Poor Lao Tzu. He gets saddled with the most atrocious of the New Age codswallop. As if it wasn’t enough to be for founder of one of the most obscure philosophies (not a religion, since it has no deity), he gets to be the poster boy for all sorts of twaddle from people who clearly have never read his actual writing. This time it’s a mushy feel-good quote on Facebook (mercifully without kittens or angels) that reads, If you are … click below for more!
This pseudo-poem popped up on Facebook today. It’s been around the Net for a few years, without any source attributed to the quote, but it seems to be making its comeback in the way these falsely-attributed things do: When I was a young man, I wanted to change the world. I found it was difficult to change the world, so I tried to change my nation. When I found I couldn’t change the nation, I began to focus on my … click below for more!
I’m not a great student of American history – my tastes run to other places and people: Napoleon, Casanova, Elizabeth I, the Enlightenment, the Renaissance, the French Revolution, China…. but I do read about it. Most recently Rick Perlstein’s history of the American Sixties, Nixonland. And in that book I came across a powerful, moving quotation from U.S. President Theodore Roosevelt that I wanted to share because it still resonates today: It is not the critic who counts, not the … click below for more!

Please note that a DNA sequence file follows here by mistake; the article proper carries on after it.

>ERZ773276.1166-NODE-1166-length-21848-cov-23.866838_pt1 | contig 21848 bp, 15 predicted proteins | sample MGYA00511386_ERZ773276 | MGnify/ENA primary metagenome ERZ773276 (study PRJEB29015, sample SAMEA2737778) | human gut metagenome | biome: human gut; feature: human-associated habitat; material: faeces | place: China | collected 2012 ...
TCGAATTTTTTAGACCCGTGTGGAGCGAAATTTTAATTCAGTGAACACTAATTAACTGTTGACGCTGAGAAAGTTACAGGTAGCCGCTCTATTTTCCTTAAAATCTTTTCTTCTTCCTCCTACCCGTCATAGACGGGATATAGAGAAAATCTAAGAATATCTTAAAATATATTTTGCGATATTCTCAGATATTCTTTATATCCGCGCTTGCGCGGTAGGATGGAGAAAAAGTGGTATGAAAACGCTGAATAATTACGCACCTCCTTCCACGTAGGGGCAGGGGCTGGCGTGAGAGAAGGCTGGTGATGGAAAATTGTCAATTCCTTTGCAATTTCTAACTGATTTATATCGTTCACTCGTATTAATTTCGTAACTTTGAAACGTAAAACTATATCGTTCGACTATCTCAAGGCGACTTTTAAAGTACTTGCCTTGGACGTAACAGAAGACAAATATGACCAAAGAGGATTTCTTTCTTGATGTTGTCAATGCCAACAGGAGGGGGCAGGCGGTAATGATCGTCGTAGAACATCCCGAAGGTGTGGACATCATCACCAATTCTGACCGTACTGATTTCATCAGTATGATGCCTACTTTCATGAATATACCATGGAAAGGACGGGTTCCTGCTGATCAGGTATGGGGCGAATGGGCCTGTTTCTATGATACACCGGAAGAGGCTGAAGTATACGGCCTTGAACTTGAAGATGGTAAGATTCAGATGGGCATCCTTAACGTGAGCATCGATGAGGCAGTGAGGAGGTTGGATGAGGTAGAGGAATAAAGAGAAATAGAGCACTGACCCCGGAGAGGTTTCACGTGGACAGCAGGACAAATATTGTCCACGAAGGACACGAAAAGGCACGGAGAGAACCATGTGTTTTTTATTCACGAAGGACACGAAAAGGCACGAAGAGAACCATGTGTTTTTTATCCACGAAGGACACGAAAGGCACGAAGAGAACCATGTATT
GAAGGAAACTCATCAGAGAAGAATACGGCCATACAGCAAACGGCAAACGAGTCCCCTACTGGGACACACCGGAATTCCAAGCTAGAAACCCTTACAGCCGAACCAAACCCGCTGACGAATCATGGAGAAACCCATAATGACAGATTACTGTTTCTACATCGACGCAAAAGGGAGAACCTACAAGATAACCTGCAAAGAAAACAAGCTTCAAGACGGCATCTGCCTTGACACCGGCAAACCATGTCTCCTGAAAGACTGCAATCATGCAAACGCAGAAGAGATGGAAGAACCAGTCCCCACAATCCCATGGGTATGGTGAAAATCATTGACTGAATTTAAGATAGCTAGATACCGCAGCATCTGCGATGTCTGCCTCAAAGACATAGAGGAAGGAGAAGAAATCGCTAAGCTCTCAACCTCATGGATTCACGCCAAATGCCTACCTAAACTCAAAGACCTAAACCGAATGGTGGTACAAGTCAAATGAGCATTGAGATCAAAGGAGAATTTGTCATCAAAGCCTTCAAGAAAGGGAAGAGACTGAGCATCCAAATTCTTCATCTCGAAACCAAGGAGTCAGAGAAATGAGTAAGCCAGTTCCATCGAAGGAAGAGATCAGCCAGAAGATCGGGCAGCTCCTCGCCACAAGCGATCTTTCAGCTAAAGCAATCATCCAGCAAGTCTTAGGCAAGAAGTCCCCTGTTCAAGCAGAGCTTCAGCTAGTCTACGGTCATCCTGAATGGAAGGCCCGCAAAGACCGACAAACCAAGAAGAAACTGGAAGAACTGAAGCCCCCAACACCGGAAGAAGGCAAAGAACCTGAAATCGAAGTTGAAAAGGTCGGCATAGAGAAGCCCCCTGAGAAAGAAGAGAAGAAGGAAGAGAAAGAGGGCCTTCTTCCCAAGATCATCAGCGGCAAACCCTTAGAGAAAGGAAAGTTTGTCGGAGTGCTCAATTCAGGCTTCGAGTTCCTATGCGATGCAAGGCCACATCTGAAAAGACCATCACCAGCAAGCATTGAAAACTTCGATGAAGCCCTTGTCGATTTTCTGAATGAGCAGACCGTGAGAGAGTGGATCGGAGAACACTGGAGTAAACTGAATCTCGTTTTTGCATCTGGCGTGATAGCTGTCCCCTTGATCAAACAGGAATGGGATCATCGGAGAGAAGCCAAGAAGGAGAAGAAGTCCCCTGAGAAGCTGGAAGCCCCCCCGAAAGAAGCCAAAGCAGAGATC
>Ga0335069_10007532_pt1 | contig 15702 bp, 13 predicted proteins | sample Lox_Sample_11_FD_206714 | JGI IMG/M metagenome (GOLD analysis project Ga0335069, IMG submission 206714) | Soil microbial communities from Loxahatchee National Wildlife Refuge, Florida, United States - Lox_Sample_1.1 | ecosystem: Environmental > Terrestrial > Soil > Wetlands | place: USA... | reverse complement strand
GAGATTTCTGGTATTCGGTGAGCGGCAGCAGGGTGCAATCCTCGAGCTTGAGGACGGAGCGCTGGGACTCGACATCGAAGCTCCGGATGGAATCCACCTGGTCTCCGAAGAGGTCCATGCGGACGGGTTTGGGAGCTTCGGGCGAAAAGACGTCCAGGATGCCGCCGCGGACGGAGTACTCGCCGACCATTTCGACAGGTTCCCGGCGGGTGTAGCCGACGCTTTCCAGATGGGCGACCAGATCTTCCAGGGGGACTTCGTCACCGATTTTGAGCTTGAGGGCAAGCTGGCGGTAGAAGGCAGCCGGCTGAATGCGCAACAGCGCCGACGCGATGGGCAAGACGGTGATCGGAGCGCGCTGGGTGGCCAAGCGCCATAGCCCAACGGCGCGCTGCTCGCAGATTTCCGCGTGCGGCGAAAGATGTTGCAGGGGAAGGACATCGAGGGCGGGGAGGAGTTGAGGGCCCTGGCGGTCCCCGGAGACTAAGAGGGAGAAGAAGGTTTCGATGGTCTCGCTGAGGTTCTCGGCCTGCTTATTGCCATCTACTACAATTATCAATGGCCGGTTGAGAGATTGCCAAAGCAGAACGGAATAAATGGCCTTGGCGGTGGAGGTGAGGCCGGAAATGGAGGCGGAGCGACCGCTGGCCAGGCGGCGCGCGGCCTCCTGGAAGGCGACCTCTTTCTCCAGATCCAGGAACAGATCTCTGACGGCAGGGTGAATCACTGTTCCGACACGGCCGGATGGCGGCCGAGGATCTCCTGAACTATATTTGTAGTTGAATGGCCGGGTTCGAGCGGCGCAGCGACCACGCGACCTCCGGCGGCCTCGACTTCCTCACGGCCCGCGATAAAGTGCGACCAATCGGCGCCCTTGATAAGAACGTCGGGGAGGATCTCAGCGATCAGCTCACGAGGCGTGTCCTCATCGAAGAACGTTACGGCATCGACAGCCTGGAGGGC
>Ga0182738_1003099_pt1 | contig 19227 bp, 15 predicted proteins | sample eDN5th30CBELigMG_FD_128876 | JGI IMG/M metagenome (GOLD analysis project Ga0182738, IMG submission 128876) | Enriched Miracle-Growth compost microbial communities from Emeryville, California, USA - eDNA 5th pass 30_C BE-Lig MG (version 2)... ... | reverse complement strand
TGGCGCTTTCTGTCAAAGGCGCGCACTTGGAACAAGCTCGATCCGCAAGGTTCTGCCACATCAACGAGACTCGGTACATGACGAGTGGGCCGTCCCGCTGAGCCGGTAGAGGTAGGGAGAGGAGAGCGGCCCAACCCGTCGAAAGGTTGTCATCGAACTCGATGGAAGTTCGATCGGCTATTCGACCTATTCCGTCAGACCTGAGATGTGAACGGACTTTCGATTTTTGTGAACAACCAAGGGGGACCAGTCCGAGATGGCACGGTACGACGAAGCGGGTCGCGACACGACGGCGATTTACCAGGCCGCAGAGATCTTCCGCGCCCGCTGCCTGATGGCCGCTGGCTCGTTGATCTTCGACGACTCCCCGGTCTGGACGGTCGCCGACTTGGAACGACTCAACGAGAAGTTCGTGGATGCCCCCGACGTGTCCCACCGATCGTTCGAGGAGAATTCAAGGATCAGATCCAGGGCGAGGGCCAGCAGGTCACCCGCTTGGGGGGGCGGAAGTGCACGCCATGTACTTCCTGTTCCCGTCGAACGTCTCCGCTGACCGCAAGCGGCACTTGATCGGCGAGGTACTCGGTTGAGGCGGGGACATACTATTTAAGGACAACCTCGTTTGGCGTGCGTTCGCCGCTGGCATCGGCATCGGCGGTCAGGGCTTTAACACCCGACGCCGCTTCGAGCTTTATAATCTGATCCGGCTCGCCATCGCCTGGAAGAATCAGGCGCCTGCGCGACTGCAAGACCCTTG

I spent a pleasant morning, Saturday, browsing through the works of Plato, hunting for the source of a quotation I saw on Facebook, today.* I did several textual searches for words, phrases and quotes on sites that offer his collected works, along with other works by classical authors. Now I must admit that in my reading, I have not read everything Plato wrote. I’ve read several dialogues, and then mostly pieces from his works. Reading the entire Republic has, sadly, … click below for more!
Published in 1647, The Art of Worldly Wisdom is a collection of 300 aphorisms about life, behaviour, politics, morality, faith, philosophy and society. One comment, on Amazon.ca called it, somewhat unfairly to Machiavelli, “Machiavelli with a soul.” I have been reading it of late as part of my ongoing study of Machiavelli. It was written by Balthasar Gracian (1601-1658), a Spanish-born Jesuit priest, and titled in its original Spanish, “Oraculo manual y arte de prudencia” which translates to “The Oracle, … click below for more!